The latest internet marketers’ goof

rogersgeorge on September 18th, 2009

Internet marketers are infamous for being careless about their writing. They say, “Hubba hubba, get the message out, don’t get hung up on the details” (I’m not quoting anyone, but this is a common message). Ever hear the saying, “The devil is in the details”? When you are careless about little things, you advertise (true or not) that you are careless about big things.

This seems to be the mistake du jour:

Peek—to look at something, especially in a secretive manner. A Staples ad in my inbox has it right: They want me to take a sneak peek at their latest ad. I’m not distracted by any bad writing, so I’m free to be curious. Maybe I’ll take a look when I finish this tirade against  people shooting themselves in the foot.

Peak—The top of a mountain, the best of something. I see an email subject at this moment: the guy wants me to peak at some DNA. Its PEEK, folks!

Pique—to arouse, especially interest or curiosity. One doofus recently wanted to peek my interest in his product. Not from an illiterate, thanks.

These are second-grade words (okay, maybe “pique” is ninth grade). Advertise your products, not your ignorance!


I hope you have something to say about this. Leave a comment. If you’re motivated to improve your writing, fill in the form on the right to learn some ways to make sure you don’t commit these atrocities.

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Just simply DON’T!

rogersgeorge on September 16th, 2009

How often should you use “just” and “simply” when you write instructions?

Almost never.

Look a a few examples. In every case, not only do you not change the meaning when you remove these offending words, but the result is cleaner, faster, tighter, easier. The fewer distractions you give your readers, the better your writing.

“Just put your money in the box.”                           “Put your money in the box.”
“Just turn left when you see the sign.”                     “Turn left when you see the sign.”
“To accept the document, simply click ‘I Accept’ ”      “To accept the document, click ‘ I Accept.’ ”
Just simply eliminate these useless words.                Eliminate these useless words.

Simple, isn’t it?

When do you use these words?

  • Use “just” to refer to the immediate past. “He just stepped off the plane.”
  • Use “simple” to say that something is not complicated, but I can’t think of a simple example for “simply.”

In the next hour you will see a few examples of this misuse out there in the wild. Maybe you’ll find a useful use of “simply.” Come back and share in the comment box (click “Add a comment” below this post). If you want some good general advice about writing, fill in the form on the right.

Can you? May you? Might you?

rogersgeorge on September 9th, 2009

On traffic signs you see “Bridge may be icy” meaning that the bridge might be icy. Now “may” has only three letters, and highway signs don’t have much real estate, so the shorter word (ahem) might be justified. People seem to want to retreat from admitting that an event is only possible, so they use “may” to make what they say sound more polite. Or weaker. When you write expositorily—to convey information, facts, instructions, directions, or anything more formal than an email to a buddy, I recommend you be explicit—use these words precisely. Say what you mean!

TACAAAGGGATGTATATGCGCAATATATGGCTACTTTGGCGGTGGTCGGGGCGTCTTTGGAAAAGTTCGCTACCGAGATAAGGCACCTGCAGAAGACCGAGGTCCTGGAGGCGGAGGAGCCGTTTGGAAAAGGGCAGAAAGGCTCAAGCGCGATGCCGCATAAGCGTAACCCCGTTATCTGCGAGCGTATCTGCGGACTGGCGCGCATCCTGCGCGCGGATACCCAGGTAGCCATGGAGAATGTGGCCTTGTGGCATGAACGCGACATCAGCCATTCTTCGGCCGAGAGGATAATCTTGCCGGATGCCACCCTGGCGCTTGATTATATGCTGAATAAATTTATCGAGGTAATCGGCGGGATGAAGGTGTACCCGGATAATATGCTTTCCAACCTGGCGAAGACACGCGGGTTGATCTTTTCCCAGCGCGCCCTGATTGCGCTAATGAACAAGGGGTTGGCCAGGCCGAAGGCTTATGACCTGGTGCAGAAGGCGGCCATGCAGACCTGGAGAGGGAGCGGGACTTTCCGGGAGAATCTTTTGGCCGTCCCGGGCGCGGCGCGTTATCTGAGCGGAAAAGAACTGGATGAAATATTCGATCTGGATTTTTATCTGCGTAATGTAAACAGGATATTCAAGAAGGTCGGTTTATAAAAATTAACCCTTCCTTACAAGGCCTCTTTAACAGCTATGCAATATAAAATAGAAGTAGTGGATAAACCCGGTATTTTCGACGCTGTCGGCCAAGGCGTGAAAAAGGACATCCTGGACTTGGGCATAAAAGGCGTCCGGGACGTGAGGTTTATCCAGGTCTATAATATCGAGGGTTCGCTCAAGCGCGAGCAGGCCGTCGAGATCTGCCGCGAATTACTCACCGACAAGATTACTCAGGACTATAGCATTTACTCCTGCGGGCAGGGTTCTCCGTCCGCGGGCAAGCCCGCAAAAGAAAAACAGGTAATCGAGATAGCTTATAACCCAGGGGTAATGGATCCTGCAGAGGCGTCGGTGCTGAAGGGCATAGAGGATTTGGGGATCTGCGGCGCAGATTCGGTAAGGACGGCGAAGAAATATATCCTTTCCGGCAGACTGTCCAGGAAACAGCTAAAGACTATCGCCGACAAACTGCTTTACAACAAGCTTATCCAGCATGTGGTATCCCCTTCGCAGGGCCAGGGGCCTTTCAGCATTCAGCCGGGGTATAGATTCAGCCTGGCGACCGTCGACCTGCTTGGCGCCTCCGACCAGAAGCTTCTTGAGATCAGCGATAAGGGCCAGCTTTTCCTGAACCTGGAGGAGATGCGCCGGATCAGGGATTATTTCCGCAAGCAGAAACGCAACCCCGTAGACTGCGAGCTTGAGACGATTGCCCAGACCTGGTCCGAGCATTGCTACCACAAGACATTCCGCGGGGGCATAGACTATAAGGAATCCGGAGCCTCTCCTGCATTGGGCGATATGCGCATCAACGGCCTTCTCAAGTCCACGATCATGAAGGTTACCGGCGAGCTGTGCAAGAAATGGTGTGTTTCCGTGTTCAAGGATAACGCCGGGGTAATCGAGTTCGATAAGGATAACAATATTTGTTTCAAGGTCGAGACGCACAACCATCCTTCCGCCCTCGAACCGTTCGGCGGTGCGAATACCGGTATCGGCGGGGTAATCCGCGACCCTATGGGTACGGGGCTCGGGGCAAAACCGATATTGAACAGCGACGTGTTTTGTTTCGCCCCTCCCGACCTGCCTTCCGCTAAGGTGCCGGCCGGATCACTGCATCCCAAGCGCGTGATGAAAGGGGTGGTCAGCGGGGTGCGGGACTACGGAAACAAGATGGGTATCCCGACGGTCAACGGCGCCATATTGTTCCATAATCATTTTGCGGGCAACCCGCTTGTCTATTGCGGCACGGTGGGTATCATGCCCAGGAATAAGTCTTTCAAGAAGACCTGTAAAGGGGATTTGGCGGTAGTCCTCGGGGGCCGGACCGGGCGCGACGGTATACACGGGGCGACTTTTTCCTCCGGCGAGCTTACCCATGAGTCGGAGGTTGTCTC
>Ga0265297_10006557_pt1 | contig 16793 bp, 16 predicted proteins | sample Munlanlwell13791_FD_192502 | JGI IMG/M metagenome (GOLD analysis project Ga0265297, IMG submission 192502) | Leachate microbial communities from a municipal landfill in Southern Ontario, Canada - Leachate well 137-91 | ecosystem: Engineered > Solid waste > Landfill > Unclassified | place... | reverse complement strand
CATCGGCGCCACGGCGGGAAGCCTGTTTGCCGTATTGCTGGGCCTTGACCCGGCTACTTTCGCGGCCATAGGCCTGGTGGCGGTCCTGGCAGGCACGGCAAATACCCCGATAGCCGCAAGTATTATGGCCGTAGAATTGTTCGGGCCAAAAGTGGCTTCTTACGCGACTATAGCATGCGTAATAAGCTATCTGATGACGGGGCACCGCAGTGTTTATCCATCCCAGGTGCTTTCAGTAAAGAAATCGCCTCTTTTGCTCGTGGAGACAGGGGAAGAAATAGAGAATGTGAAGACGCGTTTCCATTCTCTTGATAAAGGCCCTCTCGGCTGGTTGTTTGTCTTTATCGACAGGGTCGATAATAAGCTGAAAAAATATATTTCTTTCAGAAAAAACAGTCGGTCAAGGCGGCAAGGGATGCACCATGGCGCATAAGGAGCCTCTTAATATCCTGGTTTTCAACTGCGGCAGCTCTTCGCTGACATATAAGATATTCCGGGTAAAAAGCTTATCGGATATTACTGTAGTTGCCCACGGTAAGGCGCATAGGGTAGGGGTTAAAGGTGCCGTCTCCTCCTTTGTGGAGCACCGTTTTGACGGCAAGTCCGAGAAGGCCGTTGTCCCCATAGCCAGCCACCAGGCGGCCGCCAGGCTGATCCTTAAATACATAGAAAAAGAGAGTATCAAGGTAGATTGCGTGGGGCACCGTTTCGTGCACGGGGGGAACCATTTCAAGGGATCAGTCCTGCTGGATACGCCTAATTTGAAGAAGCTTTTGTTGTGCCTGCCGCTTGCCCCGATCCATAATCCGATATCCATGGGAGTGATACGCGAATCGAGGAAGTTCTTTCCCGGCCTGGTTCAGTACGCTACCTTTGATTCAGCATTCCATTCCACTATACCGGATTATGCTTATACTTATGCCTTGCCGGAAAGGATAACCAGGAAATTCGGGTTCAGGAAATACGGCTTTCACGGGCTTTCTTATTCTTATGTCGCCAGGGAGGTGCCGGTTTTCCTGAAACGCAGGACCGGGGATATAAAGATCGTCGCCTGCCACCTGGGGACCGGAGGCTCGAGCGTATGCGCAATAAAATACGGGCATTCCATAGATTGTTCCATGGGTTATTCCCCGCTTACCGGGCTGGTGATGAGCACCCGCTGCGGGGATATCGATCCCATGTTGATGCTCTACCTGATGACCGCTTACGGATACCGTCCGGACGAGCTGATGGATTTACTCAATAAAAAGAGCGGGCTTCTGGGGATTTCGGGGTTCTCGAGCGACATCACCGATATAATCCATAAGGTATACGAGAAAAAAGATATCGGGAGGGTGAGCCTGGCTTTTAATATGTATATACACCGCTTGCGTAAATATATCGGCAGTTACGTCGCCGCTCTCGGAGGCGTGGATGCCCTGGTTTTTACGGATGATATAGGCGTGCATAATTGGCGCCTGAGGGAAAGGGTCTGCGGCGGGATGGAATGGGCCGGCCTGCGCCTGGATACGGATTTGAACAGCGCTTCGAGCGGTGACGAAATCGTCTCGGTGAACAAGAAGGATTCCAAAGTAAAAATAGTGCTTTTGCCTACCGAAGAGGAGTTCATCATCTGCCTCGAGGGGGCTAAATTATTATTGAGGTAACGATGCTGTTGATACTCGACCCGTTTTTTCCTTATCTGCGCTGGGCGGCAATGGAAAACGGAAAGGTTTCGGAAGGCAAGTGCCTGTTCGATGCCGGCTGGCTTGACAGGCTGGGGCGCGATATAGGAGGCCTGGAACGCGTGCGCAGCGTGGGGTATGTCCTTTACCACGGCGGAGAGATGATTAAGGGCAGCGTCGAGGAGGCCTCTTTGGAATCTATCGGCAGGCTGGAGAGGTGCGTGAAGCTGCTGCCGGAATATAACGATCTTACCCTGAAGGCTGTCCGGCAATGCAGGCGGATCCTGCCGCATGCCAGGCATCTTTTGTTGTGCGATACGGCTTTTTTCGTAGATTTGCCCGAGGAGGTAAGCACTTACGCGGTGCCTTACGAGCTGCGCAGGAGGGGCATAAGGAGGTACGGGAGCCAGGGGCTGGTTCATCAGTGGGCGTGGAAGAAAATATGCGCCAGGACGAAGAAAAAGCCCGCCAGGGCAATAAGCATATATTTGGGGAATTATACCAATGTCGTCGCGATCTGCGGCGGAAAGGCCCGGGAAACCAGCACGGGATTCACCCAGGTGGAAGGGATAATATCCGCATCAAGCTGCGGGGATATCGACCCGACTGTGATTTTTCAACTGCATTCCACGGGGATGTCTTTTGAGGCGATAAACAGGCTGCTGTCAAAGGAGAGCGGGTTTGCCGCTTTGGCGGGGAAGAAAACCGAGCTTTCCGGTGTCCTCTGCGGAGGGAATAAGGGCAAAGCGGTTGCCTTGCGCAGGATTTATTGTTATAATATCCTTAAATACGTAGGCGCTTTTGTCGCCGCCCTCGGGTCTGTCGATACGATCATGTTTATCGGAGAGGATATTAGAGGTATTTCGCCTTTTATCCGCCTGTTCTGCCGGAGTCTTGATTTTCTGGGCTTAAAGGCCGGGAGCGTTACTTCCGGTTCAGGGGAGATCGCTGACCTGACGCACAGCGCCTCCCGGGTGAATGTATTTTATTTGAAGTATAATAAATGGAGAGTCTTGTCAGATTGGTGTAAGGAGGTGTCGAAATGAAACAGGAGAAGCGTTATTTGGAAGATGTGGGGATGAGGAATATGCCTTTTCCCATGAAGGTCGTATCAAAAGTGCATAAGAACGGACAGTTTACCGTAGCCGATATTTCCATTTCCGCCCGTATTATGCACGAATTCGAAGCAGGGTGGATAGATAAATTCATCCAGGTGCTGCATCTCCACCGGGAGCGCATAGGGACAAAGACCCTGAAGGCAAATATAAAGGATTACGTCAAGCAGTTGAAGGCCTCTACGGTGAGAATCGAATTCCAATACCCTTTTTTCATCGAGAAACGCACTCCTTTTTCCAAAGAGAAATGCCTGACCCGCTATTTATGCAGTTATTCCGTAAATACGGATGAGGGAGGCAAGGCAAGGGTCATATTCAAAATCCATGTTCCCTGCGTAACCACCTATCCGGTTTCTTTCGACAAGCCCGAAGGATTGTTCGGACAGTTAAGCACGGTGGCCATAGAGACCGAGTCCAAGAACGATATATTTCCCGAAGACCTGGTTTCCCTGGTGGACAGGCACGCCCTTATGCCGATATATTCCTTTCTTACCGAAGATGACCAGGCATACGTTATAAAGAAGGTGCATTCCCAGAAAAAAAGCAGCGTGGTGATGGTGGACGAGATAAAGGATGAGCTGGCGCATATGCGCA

May—Something has permission. You may show up any time after noon. You may watch TV after you finish your homework. You may not go out with the boys unless you bring me along.

Can—Something is able. Goats can butt. You can wash your hands and still have germs on them. You can watch TV, but it will rot your brain. I know you can fix the washing machine, but how long will it take?

Might—Something is possible. If traffic is heavy, you might be late. You might want to watch TV, but you may not, if you can’t get your work done.

You might find some room for variation, and you may certainly appeal to poetic license, but if you can, you should say exactly what you mean.

Now it’s your turn. Got any bad examples you love to hate? You may post a comment to this post and share it with us. I know you can, and some of you might. Look at the writing techniques on the right.

(Okay, no more bad rhymes.)

Which one is That?

rogersgeorge on September 3rd, 2009

“Which” is slightly more high-falutin’ than plain old “that,” so people, especially in business, tend to use “which” when they should use “that.” Let’s strive for clear communication, here, folks, not snootiness.

Which—are you making an aside, a remark that supplies extra (not necessary) information? Then use a comma and “which.” For example: “The steamboat, which was chugging across the harbor, capsized.” Sorry for the grim example, but it’s made up, so no one was hurt. All that “which” does is add some information about the steamboat. The sentence would have the same meaning without it. “The steamboat capsized.”

That—Are you giving extra information that’s necessary? Then you need “that.” Suppose you had several steamboats, and you need to identify the one that capsized. “The steamboat that was chugging across the harbor capsized.” No commas, either.

Bonus info: You don’t have to use commas to set off the aside. You can use parentheses or dashes. For example: “Correct use of asides (which I hope you learn) makes your writing more lucid.”

Extra bonus: If you use MS Word, and have the grammar checker turned on, it just about always gives you the correct recommendation on this one.

Maybe you can come up with better examples of this. Put them in the comments, and if you haven’t already, download my five basics over there on the right.